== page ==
The "Owl House" is on a side street off the famous Sugamo shopping arcade, or Granma's Harajuku as it is commonly known. During a recent visit most of the clientele were chatty seniors in their trademark outfits of clashing florals. We took our seats at a table overlooking the central, glass-enclosed aviary. Drinks are included in the one-hour fee, and cakes are Y500 extra - but well worth the extravagance.
While the menu features seven cakes decorated with lifelike owl faces, only two or three varieties are available each day. We went with a spectacled owl cake, a dead ringer for the cafe's own Watson, and were very pleasantly surprised. It was a real taste sensation - rich dark chocolate mousse with orange and vanilla flavors, a cashew-nut beak and crunchy almond-cookie wings. It's really far more sophisticated than it looks.
Among Tokyo owl cafes, Owl House stands out for its unusual parliament of owls. Along with the familiar barn owl, scops and eagle owls are the rare spectral owl, snowy owl, Verreaux's eagle owl, sooty owl, striped owl, Ural owl, and a tiny ferruginous pygmy owl.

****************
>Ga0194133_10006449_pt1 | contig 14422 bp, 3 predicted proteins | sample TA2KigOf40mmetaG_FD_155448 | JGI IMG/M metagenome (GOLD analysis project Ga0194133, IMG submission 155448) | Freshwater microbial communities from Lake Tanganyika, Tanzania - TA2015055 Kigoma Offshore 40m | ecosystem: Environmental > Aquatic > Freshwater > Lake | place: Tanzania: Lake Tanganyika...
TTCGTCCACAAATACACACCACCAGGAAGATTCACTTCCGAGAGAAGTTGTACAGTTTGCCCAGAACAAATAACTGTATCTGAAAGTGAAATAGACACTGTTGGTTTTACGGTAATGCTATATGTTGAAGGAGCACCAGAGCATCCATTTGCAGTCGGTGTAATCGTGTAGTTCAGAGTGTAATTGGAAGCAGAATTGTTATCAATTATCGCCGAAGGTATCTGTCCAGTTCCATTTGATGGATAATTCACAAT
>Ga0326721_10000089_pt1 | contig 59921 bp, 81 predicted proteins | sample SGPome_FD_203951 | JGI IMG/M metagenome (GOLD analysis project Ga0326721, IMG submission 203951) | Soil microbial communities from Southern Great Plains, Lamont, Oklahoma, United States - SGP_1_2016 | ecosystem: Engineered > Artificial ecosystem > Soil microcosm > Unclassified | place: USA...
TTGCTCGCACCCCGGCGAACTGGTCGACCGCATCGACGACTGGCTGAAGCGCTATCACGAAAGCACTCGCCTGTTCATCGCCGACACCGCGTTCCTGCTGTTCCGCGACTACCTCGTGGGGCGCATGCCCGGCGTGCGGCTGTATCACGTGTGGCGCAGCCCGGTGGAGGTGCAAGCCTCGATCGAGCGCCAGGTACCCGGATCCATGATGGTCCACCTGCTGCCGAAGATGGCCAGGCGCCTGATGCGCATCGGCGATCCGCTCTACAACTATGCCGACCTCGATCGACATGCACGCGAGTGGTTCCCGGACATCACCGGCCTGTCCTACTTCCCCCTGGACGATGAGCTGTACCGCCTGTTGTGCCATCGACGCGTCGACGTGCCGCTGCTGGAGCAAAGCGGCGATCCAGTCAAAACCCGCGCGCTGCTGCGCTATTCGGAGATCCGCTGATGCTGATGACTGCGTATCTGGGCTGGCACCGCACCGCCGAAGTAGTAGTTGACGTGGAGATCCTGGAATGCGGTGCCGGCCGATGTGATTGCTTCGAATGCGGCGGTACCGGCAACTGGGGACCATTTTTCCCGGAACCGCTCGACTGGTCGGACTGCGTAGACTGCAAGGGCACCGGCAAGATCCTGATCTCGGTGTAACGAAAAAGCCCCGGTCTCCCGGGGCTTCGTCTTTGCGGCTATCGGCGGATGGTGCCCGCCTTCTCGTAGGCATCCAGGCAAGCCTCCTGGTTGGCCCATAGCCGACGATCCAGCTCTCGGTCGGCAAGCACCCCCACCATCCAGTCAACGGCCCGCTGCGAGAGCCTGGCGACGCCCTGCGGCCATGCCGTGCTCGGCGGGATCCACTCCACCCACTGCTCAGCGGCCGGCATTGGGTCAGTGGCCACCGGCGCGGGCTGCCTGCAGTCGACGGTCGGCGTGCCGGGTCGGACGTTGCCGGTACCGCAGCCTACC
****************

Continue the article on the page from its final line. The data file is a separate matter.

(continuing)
After about twenty minutes watching the other visitors in the aviary, our number came up and we were led inside. The manager gave us a two-minute chat on petting etiquette, and then started the clock on our ten-minute session. You can pet the owls, take photographs, and ask to hold certain birds (a few birds were in training or resting).
We were recommended a tiny Eurasian scops owl called Chocolat to hold. Despite being woken from a pleasant snooze on his perch, he seemed to enjoy being petted, and cooed and purred enthusiastically. Quite the charmer!
The cafe also has a huge array of owl-related merchandise including glossy photos of the resident owls, coffee mugs and owl trinkets.